Six vegetation types differing from each other mainly in abundance of the most constant and dominant plant species were formed. Sample areas with rich grass-herb vegetation, as well as sample areas representing comparatively dry, barren site type were clearly separated from other groups of sample areas. Stand characteristics, particularly the proportional distribution of Scots pine (Pinus sylvestris L.) and Norway spruce (Picea abies (L.) H. Karst.) seems to be another important factor affecting the vegetation composition.

The lowest biomass values of blueberry were connected with herb-rich vegetation and shady spruce-dominated stands. Comparatively low values were connected to also other spruce-dominated sample areas. Pine-dominant or mixed pine-spruce stands the biomass values were significantly higher. Even if the site quality is essentially equal, the abundance relationships between Vaccinium myrtillus and other components of the ground vegetation may vary in wide ranges and cause difficulties in practical site classification.

The PDF includes a summary in English.

  • Kuusipalo, ORCID ID:E-mail:
article id 5157, category Article
Eino Mälkönen, Vesa Aro-Heinilä, Seppo Kellomäki. (1982). Lannoituksen ja kastelun vaikutus männikön pintakasvillisuuteen. Silva Fennica vol. 16 no. 1 article id 5157. https://doi.org/10.14214/sf.a15072
English title: Effect of fertilization and irrigation on the ground vegetation of a Scots pine stand.

A mature Scots pine (Pinus sylvestris L.) stand growing on a site of the Vaccinium type in Southern Finland was fertilized with nitrogen-rich NPK fertilizer at a level of 150 kg pure nitrogen per hectare. The sample plots were also irrigated during four growing seasons. The total amount of irrigation during this period was 1,200 mm. Fertilization alone increased the coverage of grasses and dwarf shrubs. The culmination of the increase occurred during the second growing season after the start of the treatment. The rapid effect of irrigation on the coverage of ground vegetation was not so strong as that of fertilization. It was concluded on the basis of the developed growth model that the coverage of dwarf shrubs, especially Calluna vulgaris, was, however, increased with the fertilization treatment for a prolonged period. Fertilization and irrigation had no visible effect on the coverage of lichens and mosses.

The PDF includes a summary in Finnish.

  • Mälkönen, ORCID ID:E-mail:
  • Aro-Heinilä, ORCID ID:E-mail:
  • Kellomäki, ORCID ID:E-mail:
article id 7037, category Article
O. J. Lakari. (1920). Tutkimuksia Pohjois-Suomen metsätyypeistä. Acta Forestalia Fennica vol. 14 no. 4 article id 7037. https://doi.org/10.14214/aff.7037
English title: Studies on forest site types in Northern Finland.

The forest site classification system used in Finland is based on ground vegetation rather than the wood production capacity. A. K. Cajander has presented a detailed classification of different forest site classes in different parts of the country. This study focuses on the forest site types of Northern Finland, which are less well defined. The article presents detailed vegetation analysis and lists of plant species in different forest site types in Northern Finland. In contrast to southern parts of Finland, both the natural Scots pine (Pinus sylvestris L.) and Norway spruce (Picea abies (L.) H. Karst) stands are uneven-aged in the north. The forests are also relatively thin. There is a marked difference in height of trees between the richest and poorest sites, but the dominant trees of the same site type were of similar height both in the north and south part of the study area. The differences in the height of dominant trees seem to be smaller than in Southern Finland. Also, in windy areas prone to snow damage, climate conditions can affect tree growth more than the forest site type. In more sheltered areas forest site type determines forest growth.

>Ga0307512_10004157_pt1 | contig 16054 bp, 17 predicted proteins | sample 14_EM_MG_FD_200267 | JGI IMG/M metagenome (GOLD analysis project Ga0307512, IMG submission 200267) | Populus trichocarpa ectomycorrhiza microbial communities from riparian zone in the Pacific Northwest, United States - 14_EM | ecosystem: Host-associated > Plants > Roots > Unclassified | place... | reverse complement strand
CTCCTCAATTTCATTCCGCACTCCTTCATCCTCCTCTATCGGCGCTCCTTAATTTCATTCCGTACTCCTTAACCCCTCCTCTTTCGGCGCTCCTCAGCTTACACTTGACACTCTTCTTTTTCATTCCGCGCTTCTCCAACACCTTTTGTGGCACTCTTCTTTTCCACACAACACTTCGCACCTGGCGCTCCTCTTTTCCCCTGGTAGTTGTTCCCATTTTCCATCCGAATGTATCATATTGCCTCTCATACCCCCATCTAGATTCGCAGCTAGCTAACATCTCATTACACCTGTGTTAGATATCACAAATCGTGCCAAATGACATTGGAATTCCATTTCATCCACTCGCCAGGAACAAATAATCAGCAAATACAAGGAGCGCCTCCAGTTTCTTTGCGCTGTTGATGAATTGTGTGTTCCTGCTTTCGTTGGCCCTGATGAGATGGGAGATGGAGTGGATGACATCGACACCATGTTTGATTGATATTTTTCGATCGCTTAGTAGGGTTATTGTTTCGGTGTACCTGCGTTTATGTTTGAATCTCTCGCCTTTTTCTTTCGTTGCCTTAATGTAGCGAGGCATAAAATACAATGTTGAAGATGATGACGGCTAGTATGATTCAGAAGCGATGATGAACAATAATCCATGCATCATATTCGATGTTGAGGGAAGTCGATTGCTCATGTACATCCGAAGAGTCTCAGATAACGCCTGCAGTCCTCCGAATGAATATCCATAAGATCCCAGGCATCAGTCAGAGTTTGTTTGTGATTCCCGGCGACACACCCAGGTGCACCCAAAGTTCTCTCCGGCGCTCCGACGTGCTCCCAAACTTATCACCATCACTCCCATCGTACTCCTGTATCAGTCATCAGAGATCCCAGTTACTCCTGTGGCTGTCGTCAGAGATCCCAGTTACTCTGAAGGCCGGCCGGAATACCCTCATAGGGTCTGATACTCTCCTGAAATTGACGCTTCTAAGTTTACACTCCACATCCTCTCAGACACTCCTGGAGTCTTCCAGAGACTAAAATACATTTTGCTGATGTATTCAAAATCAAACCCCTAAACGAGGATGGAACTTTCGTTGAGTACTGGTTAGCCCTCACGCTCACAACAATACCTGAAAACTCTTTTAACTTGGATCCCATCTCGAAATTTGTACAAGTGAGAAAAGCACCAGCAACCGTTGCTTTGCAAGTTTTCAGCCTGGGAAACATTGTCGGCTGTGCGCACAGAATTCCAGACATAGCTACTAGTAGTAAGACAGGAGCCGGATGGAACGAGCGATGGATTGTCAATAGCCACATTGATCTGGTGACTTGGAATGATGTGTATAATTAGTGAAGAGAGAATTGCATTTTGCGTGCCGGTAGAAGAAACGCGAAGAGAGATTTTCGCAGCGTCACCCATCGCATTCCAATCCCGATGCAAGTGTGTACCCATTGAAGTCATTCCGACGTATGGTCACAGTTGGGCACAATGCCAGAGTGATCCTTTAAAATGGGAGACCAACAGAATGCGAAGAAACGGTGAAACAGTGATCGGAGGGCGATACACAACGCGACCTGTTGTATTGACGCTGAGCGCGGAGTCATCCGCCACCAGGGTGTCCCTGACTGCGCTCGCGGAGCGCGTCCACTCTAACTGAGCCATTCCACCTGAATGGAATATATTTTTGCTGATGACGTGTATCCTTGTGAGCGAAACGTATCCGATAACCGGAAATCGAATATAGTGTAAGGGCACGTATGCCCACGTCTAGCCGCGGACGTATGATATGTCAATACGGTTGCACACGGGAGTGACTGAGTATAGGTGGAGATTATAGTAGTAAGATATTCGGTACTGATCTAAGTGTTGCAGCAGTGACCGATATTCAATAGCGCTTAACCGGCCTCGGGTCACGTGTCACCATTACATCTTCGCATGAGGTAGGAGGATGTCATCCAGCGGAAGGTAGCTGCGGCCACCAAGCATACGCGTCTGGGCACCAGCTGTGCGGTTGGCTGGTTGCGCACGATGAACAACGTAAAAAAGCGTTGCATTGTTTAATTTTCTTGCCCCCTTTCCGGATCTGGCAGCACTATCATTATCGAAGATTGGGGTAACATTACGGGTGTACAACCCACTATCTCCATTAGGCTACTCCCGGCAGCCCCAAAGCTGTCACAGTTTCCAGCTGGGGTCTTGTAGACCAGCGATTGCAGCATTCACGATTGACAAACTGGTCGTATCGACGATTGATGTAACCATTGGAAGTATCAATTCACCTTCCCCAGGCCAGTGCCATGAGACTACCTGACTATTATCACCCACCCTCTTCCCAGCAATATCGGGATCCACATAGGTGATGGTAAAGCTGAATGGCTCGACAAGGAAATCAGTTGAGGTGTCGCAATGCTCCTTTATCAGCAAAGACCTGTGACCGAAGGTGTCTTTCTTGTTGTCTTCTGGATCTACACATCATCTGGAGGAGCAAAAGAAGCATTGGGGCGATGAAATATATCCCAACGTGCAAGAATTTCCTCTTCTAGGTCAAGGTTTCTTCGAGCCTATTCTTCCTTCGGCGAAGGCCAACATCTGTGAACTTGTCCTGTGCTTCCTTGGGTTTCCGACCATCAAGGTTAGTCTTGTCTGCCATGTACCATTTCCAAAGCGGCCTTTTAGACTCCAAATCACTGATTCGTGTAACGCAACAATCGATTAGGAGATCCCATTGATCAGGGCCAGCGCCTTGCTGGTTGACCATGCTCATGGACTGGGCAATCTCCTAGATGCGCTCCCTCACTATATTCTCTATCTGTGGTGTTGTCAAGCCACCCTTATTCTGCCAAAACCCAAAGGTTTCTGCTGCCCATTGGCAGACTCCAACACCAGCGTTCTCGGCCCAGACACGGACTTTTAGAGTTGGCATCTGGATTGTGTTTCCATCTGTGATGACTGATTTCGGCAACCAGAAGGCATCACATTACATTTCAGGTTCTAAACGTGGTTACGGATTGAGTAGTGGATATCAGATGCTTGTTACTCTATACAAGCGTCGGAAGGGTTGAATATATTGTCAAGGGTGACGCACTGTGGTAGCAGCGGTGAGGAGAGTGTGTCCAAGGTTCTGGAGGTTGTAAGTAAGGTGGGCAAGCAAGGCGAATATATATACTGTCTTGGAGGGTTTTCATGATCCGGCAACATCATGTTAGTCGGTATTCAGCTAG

The PDF includes a summary in German.

  • Lakari, ORCID ID:E-mail:
article id 4988, category Article
Irja Lehtonen. (1978). Ravinteiden kierto eräässä männikössä. Silva Fennica vol. 12 no. 1 article id 4988. https://doi.org/10.14214/sf.a14842
English title: Nutrient cycle in a Scots pine stand: IV The amount of phytomass and nutrients.

The distribution of the dry matter and nutrients in Scots pine (Pinus sylvestris L.) tree stock growing on a Vaccinium type site, ground vegetation, and humus were determined in the study. The greatest part of the dry matter in the tree was found in the stemwood. The living branches, roots, bark, needles and dead branches decreasing order of magnitude made up the rest of the biomass. The trees contained over 90%, the field layer vegetation 3% and the bottom layer vegetation 2% of the dry matter in the tree stand. The tree stock contained 86–95% of the total amount nutrients in the stand. The field layer vegetation contained less nutrients than the bottom layer vegetation. Nitrogen, however, was an exception, the amount being approximately the same in both vegetation layers. 

The PDF includes a summary in English.

  • Lehtonen, ORCID ID:E-mail:
article id 4946, category Article
I. Lehtonen, S. Kellomäki, C. J. Westman. (1976). Ravinteiden kierto eräässä männikössä. Silva Fennica vol. 10 no. 3 article id 4946. https://doi.org/10.14214/sf.a14792
English title: Nutrient cycle in a Scots pine stand I. Seasonal variation in nutrient content of vegetation and soil.